The visual appearance of the content is not insignificant. The basic rule for website content is: less is more. So it's better to have fewer tips with a lot of content, fewer pictures, but select them meaningfully and edit them well. In certain situations, stock images can also serve as symbols. Some examples of content are compiled in the box "Web content".
Martina has long had the feeling that more and more customers are shopping online and only go to her for advice, especially in the area of hard goods. Many retailers have this feeling. In fact, online retailing has increased significantly in recent years. And yet, current studies show that over 85 percent of goods are still bought in stationary retail and only 15 percent online. But over 80 percent of customers inform themselves online before buying. This means that the information online must be so interesting that customers are persuaded to come into the shop or make contact.
The hybrid customer is reality today: sometimes he buys online, sometimes stationary, sometimes he informs himself online and sometimes he spontaneously buys something offline that he just likes. This trend is likely to intensify in the future and a business must take this into account. Products that are easy to compare and are offered much cheaper online have become difficult for the stationary trade.
It is impossible to keep up, because the big online retailers are trimmed for efficiency and can usually offer a lower price. In contrast, bricks-and-mortar retail has a big advantage: the customer can experience, smell, compare, etc. the goods. In addition, the specialist retailer has the opportunity to build up a personal relationship with the customer. Very important: If the customer is already there, then the goal must be to enter into a conversation with him, to serve him optimally (keyword: additional sales) and to conclude a sale.
One advantage of the green sector is that plants are difficult to standardise and ship. Nevertheless, there are already some successful online shops for plants. Here you have to ask yourself whether they really address the same clientele. Markus has it a little easier there. Most of his customers are not yet in a position to buy a garden online. Nevertheless, online shops also have an influence on his customers. For example, it is now relatively easy to find out the prices for pots, hedge plants and accessories and to push for lower prices accordingly. This makes it all the more important for Markus to be able to sell his experience and knowledge. He succeeds best when he can sell the customer a solution to his "problem" without already going into the details.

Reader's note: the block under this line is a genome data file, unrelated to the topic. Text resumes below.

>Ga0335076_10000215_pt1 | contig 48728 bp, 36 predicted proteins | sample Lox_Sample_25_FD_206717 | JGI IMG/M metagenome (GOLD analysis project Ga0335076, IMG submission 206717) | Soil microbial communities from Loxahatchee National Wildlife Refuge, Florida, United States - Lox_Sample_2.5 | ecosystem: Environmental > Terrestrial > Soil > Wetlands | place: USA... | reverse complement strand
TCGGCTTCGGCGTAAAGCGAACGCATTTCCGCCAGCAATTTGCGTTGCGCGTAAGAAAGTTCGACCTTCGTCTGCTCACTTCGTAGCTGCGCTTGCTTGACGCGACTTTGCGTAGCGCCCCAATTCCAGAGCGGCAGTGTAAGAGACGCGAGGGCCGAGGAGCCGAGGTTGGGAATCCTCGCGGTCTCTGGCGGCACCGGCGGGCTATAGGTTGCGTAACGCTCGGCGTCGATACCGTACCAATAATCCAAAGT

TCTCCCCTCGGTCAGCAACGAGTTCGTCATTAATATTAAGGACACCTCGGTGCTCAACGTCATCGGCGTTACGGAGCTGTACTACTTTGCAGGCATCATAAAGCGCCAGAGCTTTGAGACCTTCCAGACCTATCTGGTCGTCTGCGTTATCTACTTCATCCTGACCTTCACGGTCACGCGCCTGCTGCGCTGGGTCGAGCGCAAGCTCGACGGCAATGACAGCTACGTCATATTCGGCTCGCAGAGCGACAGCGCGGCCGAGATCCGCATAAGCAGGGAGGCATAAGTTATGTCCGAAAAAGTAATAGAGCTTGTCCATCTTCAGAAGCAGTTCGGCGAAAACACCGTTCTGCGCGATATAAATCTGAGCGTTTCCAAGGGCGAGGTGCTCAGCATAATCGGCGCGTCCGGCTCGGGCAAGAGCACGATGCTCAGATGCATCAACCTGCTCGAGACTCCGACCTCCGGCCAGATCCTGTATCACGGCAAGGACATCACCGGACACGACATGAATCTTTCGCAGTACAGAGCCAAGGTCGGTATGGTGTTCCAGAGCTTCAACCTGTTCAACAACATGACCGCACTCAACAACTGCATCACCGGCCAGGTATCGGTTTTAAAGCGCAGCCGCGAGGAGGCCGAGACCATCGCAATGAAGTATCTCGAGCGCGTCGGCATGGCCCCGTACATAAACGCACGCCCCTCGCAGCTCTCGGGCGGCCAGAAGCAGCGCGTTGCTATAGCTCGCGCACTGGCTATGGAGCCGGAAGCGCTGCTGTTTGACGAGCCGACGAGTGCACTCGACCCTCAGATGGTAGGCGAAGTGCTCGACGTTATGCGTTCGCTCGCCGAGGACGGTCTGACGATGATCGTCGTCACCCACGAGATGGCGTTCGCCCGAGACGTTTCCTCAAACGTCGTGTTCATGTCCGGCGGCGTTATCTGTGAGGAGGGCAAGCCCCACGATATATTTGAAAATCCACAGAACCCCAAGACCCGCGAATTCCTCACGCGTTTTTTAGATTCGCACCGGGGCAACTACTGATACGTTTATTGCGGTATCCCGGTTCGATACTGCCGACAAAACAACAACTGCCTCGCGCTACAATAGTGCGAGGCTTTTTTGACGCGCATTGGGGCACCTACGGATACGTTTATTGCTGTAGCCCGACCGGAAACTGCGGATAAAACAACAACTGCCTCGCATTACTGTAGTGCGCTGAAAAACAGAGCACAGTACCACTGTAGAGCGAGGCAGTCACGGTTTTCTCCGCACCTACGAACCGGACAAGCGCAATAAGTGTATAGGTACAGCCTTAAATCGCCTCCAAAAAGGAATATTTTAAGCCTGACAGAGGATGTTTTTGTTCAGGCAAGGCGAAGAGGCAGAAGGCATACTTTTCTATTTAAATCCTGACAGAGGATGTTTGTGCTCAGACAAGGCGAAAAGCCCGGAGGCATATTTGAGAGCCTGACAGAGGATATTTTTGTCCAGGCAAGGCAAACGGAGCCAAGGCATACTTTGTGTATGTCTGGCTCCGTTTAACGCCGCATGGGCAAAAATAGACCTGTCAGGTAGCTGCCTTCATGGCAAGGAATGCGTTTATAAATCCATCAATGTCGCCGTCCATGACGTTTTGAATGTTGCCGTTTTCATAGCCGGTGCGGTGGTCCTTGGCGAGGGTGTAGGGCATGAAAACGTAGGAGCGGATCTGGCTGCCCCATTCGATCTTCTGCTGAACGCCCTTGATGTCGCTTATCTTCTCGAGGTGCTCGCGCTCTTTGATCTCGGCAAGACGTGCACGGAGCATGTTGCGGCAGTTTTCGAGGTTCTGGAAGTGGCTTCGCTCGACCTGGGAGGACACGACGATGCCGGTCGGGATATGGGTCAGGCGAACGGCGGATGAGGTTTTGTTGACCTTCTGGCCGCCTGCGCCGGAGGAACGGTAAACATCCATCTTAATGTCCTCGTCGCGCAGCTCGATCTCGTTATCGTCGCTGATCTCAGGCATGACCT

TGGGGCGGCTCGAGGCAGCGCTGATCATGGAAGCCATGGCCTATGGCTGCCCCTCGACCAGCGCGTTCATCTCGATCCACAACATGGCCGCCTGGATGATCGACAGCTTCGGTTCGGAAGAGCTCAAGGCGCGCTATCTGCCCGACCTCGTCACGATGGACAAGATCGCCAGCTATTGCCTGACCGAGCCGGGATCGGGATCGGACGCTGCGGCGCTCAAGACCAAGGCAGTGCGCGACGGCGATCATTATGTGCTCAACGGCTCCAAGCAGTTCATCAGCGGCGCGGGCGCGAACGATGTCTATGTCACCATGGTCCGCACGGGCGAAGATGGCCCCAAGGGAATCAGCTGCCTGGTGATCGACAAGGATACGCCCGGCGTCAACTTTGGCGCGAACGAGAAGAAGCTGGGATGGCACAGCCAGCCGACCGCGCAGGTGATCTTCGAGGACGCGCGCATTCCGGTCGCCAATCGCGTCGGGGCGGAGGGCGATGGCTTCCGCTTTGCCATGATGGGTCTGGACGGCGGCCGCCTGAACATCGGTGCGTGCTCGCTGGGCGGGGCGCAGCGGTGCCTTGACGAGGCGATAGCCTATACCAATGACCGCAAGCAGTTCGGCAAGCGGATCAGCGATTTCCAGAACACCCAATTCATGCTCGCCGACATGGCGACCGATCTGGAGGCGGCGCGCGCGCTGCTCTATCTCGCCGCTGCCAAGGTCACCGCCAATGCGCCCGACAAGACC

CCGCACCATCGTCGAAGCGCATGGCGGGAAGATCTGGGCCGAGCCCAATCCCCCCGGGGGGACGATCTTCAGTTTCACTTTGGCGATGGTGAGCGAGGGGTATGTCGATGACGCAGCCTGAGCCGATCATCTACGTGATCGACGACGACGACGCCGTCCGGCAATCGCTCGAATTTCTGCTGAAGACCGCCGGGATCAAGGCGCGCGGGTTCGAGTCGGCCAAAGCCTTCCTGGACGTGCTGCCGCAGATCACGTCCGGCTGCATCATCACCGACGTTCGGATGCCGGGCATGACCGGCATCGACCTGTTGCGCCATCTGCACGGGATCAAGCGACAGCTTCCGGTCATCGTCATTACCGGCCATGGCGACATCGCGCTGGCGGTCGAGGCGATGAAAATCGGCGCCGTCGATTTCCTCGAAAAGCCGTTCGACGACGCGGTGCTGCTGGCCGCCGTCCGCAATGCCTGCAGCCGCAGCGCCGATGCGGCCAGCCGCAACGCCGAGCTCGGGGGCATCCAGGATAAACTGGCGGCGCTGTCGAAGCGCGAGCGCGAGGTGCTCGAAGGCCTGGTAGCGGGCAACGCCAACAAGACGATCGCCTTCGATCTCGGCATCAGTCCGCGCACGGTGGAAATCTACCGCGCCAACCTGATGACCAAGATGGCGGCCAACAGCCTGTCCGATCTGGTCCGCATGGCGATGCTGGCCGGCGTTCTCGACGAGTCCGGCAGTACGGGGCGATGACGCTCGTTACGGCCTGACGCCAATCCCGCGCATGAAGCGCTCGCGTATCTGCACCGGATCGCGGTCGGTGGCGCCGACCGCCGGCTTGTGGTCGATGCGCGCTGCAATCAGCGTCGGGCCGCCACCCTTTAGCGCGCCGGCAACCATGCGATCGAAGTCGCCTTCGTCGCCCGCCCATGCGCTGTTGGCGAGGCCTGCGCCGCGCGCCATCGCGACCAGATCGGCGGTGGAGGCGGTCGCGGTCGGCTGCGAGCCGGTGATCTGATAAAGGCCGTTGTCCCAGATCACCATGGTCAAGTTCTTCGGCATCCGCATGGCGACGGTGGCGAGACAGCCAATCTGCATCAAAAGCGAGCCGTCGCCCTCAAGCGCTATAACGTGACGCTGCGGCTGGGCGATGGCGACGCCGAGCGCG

Why advertise at all?
Often, especially in smaller businesses and especially in the green sector, one hears the sentence: "I don't need marketing, the customers will come anyway". This may be partly true, but especially the last few years have shown that customer behaviour can change very quickly. If a business is not already known in such situations, it will be cut off from the market. If a business cannot be found online nowadays, it simply does not exist in the customers' minds. It's like it used to be when you weren't in the phone book.
It should not be forgotten that society as a whole has become more mobile and dynamic. On the one hand, this means that customers are travelling further and further distances to shop and, on the other hand, that up to 10 percent of the population moves every year. In extreme cases, the business can lose 10 per cent of its clientele every year as a result. And how are the newcomers supposed to know that your business exists if you don't do any marketing?
By the way, a good online presence can also help you find suitable staff. As in so many areas of life, first impressions count here too. Good employees like to work for companies they can identify with. If it is clear on the website what the values and services of the company are, the chance that exactly the right employees will contact you increases.
*Markus has a thriving horticultural business with 20 employees. He works mainly in the private sector, doing mainly high-end alterations and maintenance work. The order books are usually full months in advance. Therefore, Markus asks himself, why should he spend money on marketing when it is going on anyway?
*Martina runs a small retail business in a good location with her own plant production, mainly seasonal plants, herbs and vegetables. She has long been able to count on a loyal clientele, but is slowly noticing that the clientele is getting older and is tending to decline. Martina asks herself how she can attract more customers with her small marketing budget.